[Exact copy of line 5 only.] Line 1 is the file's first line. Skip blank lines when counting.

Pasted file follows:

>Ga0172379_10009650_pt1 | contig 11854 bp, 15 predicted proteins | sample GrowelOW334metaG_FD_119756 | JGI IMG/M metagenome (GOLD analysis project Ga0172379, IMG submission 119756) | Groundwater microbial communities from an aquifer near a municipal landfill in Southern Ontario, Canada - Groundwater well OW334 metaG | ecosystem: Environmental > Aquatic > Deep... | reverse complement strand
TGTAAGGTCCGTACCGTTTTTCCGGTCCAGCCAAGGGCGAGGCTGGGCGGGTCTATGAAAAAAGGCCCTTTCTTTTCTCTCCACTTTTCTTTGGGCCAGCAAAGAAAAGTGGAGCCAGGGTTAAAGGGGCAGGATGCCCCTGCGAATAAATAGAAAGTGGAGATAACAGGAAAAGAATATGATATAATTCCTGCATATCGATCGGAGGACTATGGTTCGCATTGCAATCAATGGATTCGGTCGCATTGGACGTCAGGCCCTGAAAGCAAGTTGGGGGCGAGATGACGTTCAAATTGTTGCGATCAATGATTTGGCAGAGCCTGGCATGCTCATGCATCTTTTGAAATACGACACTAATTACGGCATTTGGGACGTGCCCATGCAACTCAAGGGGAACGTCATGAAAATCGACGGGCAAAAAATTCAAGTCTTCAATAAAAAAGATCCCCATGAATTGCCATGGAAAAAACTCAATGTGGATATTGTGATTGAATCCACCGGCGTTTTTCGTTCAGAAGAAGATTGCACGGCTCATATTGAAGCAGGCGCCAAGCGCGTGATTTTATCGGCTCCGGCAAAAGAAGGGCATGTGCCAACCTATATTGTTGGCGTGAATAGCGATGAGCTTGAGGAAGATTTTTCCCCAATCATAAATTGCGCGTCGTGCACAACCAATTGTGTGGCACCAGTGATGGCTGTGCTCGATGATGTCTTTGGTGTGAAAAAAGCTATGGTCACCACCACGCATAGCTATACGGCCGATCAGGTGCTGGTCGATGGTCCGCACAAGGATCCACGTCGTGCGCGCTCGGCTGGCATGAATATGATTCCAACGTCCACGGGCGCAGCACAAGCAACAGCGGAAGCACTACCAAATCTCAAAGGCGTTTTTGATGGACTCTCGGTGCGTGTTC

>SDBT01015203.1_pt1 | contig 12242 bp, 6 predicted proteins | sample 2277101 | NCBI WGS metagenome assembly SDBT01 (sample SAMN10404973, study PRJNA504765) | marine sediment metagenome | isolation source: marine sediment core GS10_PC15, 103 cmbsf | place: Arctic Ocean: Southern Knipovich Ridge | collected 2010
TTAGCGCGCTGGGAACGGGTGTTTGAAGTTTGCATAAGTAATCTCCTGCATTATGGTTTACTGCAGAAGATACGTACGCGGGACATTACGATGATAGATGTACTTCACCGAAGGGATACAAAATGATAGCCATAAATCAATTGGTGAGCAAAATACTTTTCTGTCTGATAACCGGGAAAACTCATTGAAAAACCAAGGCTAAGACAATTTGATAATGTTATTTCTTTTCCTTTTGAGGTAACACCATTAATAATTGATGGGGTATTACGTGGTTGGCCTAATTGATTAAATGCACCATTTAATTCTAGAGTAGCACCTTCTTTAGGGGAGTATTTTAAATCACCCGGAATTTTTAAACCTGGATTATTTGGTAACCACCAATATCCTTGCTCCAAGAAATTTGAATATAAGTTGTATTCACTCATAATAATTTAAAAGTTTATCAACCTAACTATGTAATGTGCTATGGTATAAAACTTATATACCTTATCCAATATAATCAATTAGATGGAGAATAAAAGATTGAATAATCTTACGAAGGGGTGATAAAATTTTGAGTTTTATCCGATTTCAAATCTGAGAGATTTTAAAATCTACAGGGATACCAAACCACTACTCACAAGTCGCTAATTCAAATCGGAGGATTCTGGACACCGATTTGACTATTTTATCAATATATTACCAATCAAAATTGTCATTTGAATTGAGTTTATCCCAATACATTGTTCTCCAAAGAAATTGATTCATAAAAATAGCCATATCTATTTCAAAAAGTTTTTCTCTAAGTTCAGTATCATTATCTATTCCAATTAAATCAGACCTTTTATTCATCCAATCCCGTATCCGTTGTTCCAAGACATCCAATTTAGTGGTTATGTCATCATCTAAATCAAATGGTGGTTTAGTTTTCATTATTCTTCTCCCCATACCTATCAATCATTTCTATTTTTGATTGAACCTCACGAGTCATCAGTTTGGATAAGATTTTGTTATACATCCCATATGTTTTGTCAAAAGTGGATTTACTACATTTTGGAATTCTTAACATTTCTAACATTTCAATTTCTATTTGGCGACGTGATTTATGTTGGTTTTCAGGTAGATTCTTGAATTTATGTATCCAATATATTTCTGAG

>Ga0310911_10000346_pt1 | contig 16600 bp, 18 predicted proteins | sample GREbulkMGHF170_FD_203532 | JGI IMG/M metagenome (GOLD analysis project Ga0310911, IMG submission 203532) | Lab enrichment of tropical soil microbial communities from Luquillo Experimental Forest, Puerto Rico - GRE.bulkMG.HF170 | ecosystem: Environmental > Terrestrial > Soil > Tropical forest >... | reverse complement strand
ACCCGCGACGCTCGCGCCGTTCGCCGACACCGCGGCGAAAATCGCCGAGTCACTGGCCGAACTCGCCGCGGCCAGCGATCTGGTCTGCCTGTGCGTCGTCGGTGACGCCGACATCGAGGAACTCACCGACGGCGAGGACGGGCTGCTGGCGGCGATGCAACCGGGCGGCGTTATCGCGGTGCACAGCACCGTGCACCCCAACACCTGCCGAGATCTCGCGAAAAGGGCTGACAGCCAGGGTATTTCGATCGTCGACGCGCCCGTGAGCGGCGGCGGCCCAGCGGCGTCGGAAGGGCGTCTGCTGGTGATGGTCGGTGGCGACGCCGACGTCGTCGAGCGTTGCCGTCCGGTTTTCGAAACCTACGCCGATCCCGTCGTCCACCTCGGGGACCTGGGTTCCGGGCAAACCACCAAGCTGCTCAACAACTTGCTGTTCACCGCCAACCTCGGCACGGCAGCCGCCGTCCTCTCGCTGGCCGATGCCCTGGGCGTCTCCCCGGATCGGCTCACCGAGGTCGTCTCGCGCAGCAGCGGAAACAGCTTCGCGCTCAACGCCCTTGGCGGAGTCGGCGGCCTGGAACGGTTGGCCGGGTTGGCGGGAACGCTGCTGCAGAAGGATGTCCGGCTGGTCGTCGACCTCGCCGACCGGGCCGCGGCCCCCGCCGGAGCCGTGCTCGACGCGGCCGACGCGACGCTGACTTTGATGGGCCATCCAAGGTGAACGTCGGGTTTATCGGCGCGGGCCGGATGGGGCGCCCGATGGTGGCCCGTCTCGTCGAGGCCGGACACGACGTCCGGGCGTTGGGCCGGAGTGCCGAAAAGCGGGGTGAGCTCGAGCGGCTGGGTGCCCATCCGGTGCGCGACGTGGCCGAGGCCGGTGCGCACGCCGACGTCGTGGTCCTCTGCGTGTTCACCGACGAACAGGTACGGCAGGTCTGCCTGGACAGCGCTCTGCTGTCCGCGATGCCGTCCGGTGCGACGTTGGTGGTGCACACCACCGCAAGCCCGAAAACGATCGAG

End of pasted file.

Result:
>Ga0310911_10000346_pt1 | contig 16600 bp, 18 predicted proteins | sample GREbulkMGHF170_FD_203532 | JGI IMG/M metagenome (GOLD analysis project Ga0310911, IMG submission 203532) | Lab enrichment of tropical soil microbial communities from Luquillo Experimental Forest, Puerto Rico - GRE.bulkMG.HF170 | ecosystem: Environmental > Terrestrial > Soil > Tropical forest >... | reverse complement strand